Remaking a Better Belle

In 1991 Disney made history when “Beauty and the Beast” became the first animated film ever to be nominated for the Academy Award for Best Picture (See above). Now, Disney has re-imagined  “Beauty and the Beast” as a live action film.  This remake counts on spellbinding its original audience while winning a new generation of Disney movie lovers. But is this “tale as old as time” really in need of a reboot a quarter of a century later? Is there “something there that wasn’t there before?”

In 1991, Belle was to be the Disney Princess ahead of her time. She was supposed to be a stronger, more complex character, unlike her arguably-shallow predecessors—think Snow White and Sleeping Beauty heroically slumbering till prince-savior arrives or Cinderella and Ariel whose life-dreams seem to end at elopement. This new iteration of princess was supposed to be a young woman who didn’t dream of falling in love with a prince, let alone chasing a happily everafter. She would be free thinking, strong and independent. Regardless of what anybody thinks, she wouldn’t be afraid to take a stand.

Belle was poised to reach this new, higher bar, and she came close. She was selfless in what she did to save her captured father. She was also assertive enough to stave off the advances of a “boorish, brainless” Gaston.

Belle was gentle enough to tame a cold-hearted Beast, who she ultimately fell in love with. Her efforts to stand up and defend the Beast against the fearful accusations of the townspeople are laudable. Does she actually reach this raised bar, though?

As progressive as Belle was supposed to be, there was still some scent of a typical Disney princess. She was supposed to be a smart and thinking young woman. So why is that she only reads romance stories?  Are these supposed to be proof of her intellect?  And aside from reading romances, all we see her doing is shopping in that “poor provincial town,” a menial task in a place she does not fit in.1 She sings that she wants “so much more than they’ve got planned,” but these aspirations are never named! Does she even know what they are? How strange for a character who has big dreams and knows what she wants, right?  Does she really want a prince to whisk her away to happily ever after, like all the rest of the of the Disney Princesses? She appears more than content with it at the end of the original movie — housewife to a handsome prince and caretaker to his charismatic possessions.

26 years later, Emma’s Belle would do Betty Friedan proud. This Belle overtly works against sexism. She teaches the girls in her town how to read, because the village school is just for the boys. She invents a mule-powered washing machine to free up her time to teach reading. This time, her rejection of Gaston is more than a fantasy recounted musically. She bluntly tells him that they could never make one another happy as she slams the door in his cocky face. They still call her “a funny girl” that no one understands. But now it’s less about distracted bookishness than outright transgression of gender roles.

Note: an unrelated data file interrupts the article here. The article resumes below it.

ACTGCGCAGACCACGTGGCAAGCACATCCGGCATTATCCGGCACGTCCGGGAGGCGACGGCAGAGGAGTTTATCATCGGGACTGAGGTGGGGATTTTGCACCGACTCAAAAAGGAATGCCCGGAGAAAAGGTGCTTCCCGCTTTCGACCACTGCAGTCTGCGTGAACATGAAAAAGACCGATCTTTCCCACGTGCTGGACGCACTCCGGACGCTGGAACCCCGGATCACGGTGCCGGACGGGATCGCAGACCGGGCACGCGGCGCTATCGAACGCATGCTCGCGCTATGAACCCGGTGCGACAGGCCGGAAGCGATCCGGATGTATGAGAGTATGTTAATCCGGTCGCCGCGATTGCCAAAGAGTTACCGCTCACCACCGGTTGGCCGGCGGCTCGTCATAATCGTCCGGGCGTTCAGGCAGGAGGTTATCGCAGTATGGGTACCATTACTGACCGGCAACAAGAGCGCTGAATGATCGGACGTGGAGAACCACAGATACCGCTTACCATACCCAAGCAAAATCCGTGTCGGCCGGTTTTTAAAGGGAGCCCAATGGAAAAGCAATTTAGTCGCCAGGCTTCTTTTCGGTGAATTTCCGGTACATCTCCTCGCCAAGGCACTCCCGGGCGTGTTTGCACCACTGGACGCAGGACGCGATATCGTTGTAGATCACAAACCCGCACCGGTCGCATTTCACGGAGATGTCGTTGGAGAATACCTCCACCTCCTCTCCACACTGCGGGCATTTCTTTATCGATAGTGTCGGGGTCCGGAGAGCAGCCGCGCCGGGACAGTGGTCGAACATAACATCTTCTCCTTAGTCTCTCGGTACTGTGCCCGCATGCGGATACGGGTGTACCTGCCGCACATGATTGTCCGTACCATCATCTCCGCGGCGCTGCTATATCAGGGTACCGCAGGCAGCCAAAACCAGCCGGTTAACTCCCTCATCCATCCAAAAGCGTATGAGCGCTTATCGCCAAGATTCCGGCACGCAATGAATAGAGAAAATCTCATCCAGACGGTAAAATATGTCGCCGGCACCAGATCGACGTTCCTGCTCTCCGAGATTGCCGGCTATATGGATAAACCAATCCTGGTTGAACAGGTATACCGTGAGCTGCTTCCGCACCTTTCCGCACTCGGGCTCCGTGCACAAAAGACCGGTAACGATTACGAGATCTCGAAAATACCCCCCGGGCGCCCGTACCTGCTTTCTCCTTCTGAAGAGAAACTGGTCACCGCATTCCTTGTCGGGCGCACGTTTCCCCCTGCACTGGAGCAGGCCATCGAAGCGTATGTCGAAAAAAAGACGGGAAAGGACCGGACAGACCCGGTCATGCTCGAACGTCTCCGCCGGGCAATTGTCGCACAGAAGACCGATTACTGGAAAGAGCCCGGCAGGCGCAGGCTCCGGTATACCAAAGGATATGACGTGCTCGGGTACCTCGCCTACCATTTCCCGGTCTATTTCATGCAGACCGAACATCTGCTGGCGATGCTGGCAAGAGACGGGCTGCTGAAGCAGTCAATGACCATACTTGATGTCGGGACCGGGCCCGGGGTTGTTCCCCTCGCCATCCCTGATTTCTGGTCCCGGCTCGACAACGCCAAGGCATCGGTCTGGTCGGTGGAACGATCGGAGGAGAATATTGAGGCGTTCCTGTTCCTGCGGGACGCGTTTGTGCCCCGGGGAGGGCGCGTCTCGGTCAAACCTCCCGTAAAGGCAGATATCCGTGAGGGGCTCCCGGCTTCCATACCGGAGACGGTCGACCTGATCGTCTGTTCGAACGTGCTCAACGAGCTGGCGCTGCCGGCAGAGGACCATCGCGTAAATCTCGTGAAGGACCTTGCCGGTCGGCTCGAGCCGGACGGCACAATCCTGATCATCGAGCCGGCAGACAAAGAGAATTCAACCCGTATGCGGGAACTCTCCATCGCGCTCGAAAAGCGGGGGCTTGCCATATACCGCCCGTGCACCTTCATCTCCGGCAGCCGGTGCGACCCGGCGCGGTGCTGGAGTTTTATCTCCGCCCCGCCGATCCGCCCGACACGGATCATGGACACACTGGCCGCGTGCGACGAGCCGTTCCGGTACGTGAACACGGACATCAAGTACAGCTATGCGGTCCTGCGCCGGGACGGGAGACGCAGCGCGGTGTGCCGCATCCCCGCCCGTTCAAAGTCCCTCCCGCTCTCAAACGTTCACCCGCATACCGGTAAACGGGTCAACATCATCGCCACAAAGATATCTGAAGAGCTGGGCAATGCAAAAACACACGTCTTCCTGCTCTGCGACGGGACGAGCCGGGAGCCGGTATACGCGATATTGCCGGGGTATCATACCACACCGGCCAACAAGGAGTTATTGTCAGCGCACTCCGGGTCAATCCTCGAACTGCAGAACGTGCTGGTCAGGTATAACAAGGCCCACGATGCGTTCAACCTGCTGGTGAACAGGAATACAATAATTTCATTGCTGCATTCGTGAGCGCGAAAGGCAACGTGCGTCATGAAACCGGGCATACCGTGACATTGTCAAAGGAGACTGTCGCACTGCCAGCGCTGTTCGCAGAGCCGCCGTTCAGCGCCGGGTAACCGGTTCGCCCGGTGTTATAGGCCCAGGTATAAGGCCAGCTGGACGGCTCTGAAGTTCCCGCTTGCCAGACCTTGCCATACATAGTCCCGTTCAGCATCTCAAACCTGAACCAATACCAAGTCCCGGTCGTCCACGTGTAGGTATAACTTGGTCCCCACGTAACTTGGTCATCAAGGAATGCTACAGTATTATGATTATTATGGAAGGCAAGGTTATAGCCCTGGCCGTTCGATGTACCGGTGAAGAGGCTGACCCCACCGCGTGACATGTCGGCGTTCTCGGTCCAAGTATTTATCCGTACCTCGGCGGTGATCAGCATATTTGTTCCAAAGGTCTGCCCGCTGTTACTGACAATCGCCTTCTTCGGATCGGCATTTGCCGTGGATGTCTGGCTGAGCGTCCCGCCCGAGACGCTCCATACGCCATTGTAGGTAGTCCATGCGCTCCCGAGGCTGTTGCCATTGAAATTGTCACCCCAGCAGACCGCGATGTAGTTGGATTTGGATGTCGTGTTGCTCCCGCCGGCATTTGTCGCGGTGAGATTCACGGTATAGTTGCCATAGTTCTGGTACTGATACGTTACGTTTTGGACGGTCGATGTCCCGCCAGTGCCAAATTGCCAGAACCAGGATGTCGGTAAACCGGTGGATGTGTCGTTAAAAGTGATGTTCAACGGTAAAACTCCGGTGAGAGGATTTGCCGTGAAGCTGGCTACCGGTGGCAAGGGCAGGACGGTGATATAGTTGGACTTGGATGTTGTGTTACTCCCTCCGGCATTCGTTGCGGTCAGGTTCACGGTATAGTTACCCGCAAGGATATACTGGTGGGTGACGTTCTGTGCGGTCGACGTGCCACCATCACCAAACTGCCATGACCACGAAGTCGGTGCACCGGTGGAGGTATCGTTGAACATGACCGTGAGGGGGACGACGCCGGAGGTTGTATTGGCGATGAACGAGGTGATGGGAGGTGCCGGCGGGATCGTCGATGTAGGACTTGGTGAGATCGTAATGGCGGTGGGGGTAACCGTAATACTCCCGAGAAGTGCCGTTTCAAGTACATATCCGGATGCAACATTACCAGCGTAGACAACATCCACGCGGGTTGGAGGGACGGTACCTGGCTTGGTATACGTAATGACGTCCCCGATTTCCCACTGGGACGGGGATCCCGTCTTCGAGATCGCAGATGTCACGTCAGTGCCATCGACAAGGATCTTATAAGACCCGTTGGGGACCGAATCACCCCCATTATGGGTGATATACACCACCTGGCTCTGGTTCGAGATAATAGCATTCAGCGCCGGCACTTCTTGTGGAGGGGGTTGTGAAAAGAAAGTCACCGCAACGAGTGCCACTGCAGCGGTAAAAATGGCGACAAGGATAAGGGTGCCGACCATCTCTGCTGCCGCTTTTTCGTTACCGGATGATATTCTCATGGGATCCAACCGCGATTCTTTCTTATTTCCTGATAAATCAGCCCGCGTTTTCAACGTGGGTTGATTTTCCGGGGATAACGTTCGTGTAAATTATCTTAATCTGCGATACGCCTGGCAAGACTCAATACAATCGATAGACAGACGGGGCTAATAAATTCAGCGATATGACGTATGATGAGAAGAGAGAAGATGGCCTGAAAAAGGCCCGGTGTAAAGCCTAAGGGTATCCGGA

Still, courage and ingenuity are not Belle’s most noteworthy characteristics. It’s these two other things that drive her that are the most compelling: her strong feminist principles, and her heart full of selfless love. It’s because of her principles that she educates the town’s girls. It’s because she’s selfless that she tricks her father to take his place in prison. But Belle’s depth of compassion comes to view when she is faced with the opportunity to escape the Beast forever. In this moment, she is transparently torn between seizing back her life and doing the right and more difficult thing.

Belle may not have the physical strength of Gaston or the Beast, but her head and her heart grant her power nonetheless. And while Belle gets stronger, interestingly enough, the Beast gets weaker.  That’s not to say that he’s a wimp, but he’s definitely more vulnerable.  

In this version, a more vulnerable Beast shares more of his backstory.  He picked up selfish behavior from his father. His mom, who was teaching him to be selfless and kind, died when he was young. He is orphaned and is essentially raised by his servants. As the Beast drops his guard,  we understand that behind the ugliness of the Beast and his actions, is a broken human who is worthy of love.

We all learn from “Beauty and the Beast,” “not to be deceived by appearances, for beauty comes from within.” And for the first time in a Disney film, we witness a male character who exposes that inner beauty by being unabashedly vulnerable. Showing his vulnerability does nothing to emasculate him, in fact it strengthens him. It takes a lot for men to be honest emotionally, and this is never more apparent than when he sings out with all the robustness of a Broadway divo “I learned the truth too late/I’ll never shake away the pain.” He sings his song of lament, “Evermore,” when he releases Belle as his prisoner and believes he’s lost the newly found love of his life. And this vulnerability–or better, humanity–pierces the heart as he hopelessly belts “And as the long, long nights begin/I’ll think of all that might have been/Waiting here for evermore.”

The new Beauty and the Beast remains faithful to the original, while lavishing Belle and the Beast with layers of reality and depth more common outside of fairy-tales and storybooks. Belle finds a way to the Beast’s heart by being strong and selfless. The Beast makes his way into Belle’s heart by being vulnerable and showing a willingness to learn from his mistakes. And at the end, when the Beast sheds his abominable appearance, we too are transformed by the beauty we each possess within when we seek out the beauty in those around us. A flesh-and-blood reboot definitely offers “something there that wasn’t there before.”

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